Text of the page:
By Larry Blustein
As Sally Cruz made her way home from San Juan over the weekend, the Hollywood resident didn’t have stories that would scare or surprise anyone, but she did warn that the infrastructure of the entire country was completely devastated.
With her mother, brothers and more than 10 nieces and nephews living in the hell for the past weeks, Cruz went on a humanitarian mission with others - knowing that her family was part of the entire no electricity, water, food or anything else majority, it was heart-wrenching and something of a reality.
“I cried and cried some more,” she said, still wiping away the tears. “This is third world stuff. People doing what ever they can to survive. No power means no infrastructure and that is a problem.”
When she heard that Puerto Rico - as a whole - would not have power until a week from Christmas - she was angered, but then took a few steps back and understood what you are dealing with.
Suffering from the worst disaster in nearly a century, Puerto Rico, even in 2017, found out what would happen when the worst case scenario takes place.
“Remember back when Hurricane Irma hit here and many were without power for a few days and even a week, and we complained and threatened everyone from FPL to our local elected officials,” Cruz pointed out. “They have nowhere to turn and they will be collectively without power for three months. That is not what happens with human beings. Not with the USA behind it!”
Being that island nation - with no other country that can really help - close by - Puerto Rico has always been set up for something like this, and because there are older structures, plenty at elevation - you have to believe that many cities that can facilitate power will have it back within the next month or six weeks. Those who may have to wait until December are those in remote areas where entire grids have to be built from scratch - and manpower is low.
“The one thing that you also have to remember - especially when I visited my family is that all those first responders, medical personnel, police and fire, power workers, repair people and everyone else is living in the same conditions - without power and in some cases running water,” Cruz explained.
Because life has to go on for so many, you are seeing a large number of Puerto Ricans coming to the United States, landing in places where they already have family - or at least have other people from their country.
Without a massive infusion of federal aid, Puerto Rico will only be able to temporarily fix the cracks but not overhaul the whole system. And with no reserves—the island filed for bankruptcy last May, unable to meet its obligations on a $77 billion external debt—it’s like borrowing from Peter to pay Paul. It’s status as a commonwealth, deprives it of the customary waivers and block grants other hard hit areas like Texas and Florida received after their hurricanes.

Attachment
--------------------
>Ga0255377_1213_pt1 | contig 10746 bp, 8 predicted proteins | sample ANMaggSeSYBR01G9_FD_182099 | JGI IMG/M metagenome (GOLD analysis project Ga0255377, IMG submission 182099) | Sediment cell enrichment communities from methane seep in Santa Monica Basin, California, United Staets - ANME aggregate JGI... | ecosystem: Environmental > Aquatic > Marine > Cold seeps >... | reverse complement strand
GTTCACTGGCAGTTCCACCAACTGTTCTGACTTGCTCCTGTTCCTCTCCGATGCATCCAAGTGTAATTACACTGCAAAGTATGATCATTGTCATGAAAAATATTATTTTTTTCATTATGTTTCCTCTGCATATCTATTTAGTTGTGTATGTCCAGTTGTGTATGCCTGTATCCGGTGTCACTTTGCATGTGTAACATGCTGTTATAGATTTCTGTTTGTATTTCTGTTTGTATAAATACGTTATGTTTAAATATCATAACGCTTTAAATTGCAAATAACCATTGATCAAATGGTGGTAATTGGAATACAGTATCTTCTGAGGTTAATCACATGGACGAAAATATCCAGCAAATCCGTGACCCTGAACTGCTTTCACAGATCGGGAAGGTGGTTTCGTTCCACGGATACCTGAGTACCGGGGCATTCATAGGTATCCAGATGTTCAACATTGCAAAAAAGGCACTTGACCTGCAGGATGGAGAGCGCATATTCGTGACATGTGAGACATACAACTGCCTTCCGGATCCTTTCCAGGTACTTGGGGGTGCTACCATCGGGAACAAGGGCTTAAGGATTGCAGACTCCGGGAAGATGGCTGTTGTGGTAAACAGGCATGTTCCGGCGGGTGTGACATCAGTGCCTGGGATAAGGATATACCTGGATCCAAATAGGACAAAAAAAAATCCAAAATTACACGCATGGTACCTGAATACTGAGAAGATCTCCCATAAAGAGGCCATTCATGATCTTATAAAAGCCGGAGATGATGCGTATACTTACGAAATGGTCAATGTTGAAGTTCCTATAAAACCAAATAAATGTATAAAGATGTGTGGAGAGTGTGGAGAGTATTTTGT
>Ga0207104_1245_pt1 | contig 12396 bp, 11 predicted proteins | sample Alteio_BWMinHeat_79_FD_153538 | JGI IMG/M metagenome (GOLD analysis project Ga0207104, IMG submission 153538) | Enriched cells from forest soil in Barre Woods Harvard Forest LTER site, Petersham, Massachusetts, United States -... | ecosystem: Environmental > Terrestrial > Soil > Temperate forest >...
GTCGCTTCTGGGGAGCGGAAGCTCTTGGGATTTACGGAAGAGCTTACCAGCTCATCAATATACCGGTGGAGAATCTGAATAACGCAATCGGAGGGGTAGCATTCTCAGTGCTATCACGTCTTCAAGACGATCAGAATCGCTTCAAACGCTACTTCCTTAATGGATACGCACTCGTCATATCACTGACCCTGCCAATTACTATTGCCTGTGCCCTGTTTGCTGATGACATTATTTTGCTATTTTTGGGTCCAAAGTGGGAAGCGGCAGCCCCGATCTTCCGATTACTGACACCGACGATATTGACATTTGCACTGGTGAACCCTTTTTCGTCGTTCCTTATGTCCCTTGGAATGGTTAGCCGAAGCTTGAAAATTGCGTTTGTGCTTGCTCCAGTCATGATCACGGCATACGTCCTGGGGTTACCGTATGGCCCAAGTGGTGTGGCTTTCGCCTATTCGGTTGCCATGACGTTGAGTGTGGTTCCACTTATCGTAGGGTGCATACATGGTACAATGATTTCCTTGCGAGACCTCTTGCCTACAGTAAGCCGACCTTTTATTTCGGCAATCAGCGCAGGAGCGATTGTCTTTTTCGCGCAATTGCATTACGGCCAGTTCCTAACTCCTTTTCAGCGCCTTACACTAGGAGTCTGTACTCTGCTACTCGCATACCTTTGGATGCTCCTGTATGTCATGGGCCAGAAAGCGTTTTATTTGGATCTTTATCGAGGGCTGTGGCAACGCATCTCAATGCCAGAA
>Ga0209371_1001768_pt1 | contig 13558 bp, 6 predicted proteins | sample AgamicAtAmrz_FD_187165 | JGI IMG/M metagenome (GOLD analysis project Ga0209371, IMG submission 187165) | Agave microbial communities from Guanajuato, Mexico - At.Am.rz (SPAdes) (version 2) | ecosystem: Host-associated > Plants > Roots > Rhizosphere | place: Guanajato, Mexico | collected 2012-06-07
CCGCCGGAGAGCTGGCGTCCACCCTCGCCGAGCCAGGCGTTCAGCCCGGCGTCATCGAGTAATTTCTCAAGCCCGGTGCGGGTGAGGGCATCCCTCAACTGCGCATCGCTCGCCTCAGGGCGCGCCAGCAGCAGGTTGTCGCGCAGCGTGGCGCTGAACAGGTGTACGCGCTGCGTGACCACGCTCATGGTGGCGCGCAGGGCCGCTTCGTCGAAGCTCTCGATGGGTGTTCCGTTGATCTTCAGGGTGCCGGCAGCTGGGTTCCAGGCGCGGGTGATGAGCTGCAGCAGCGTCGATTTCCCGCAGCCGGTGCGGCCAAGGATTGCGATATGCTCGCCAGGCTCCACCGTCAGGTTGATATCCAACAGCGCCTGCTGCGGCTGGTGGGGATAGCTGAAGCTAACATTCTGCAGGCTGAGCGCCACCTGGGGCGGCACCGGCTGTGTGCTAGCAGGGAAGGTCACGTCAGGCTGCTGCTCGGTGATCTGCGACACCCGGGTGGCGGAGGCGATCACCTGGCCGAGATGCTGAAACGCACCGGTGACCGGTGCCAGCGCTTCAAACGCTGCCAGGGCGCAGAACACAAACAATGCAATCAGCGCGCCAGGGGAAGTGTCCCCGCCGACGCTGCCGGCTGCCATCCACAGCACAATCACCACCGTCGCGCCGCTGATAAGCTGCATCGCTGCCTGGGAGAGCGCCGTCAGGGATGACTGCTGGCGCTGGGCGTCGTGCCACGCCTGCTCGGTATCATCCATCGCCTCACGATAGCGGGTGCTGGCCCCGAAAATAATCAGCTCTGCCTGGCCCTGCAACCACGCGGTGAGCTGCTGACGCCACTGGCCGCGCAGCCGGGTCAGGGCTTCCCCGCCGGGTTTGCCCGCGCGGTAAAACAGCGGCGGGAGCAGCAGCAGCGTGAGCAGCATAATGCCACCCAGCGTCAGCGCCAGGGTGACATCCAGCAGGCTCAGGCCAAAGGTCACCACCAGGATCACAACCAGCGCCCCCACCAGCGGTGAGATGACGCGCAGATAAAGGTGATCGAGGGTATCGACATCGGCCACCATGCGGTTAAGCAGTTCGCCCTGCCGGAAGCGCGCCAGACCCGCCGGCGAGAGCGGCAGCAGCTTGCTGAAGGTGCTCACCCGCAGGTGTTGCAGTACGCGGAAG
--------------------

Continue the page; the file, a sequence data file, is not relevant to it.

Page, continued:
It's too soon to know exactly how many have decamped for the mainland, but the state of Florida says: “more than 25,000 have come to the state so far.” There were already about 1 million Puerto Ricans in the Sunshine State, second only to New York.
DOING WHAT THEY CAN DO
Many U.S. agencies and jurisdictions are helping islanders make emergency transitions.
Law schools including Florida A&M and the University of Connecticut have agreed to accept students from Puerto Rico. Miami-Dade County Public Schools have offered to adapt the curriculum and change bus routes to help evacuee children. Florida Gov. Rick Scott has said displaced teachers won't have to pay for certificates to work in his state and ordered that licensing fees for certain professionals such as real estate agents and barbers be suspended for people fleeing the storm.
“When you think about what people are going through - in a place where I grew up and had so many fond memories - it rips away at you,” North Miami Beach resident and Puerto Rico native Elise Santiago said. “That is the hardest part to know the people who are going through this. Really hard.”
HOW CAN YOU HELP?
Hurricane Maria, the fifth-strongest storm to ever hit the United States, roared through Puerto Rico, flattening the island. The 3.4 million Americans citizens who live there had homes destroyed, streets flooded, power grids decimated, widespread internet outages, and dams teetering on the brink of collapse, leaving the country in shambles.
Celebrities rushed to the cause—J. Lo donated $1 million, but there is a lot more work to be done to help our fellow citizens.
But before you give to any fund, do your homework. If you cannot get on the internet, ask someone to look it up for you. Don’t just throw money away. Donate to where the money is going directly to the people who need it - and not some company that may never disperse the funds.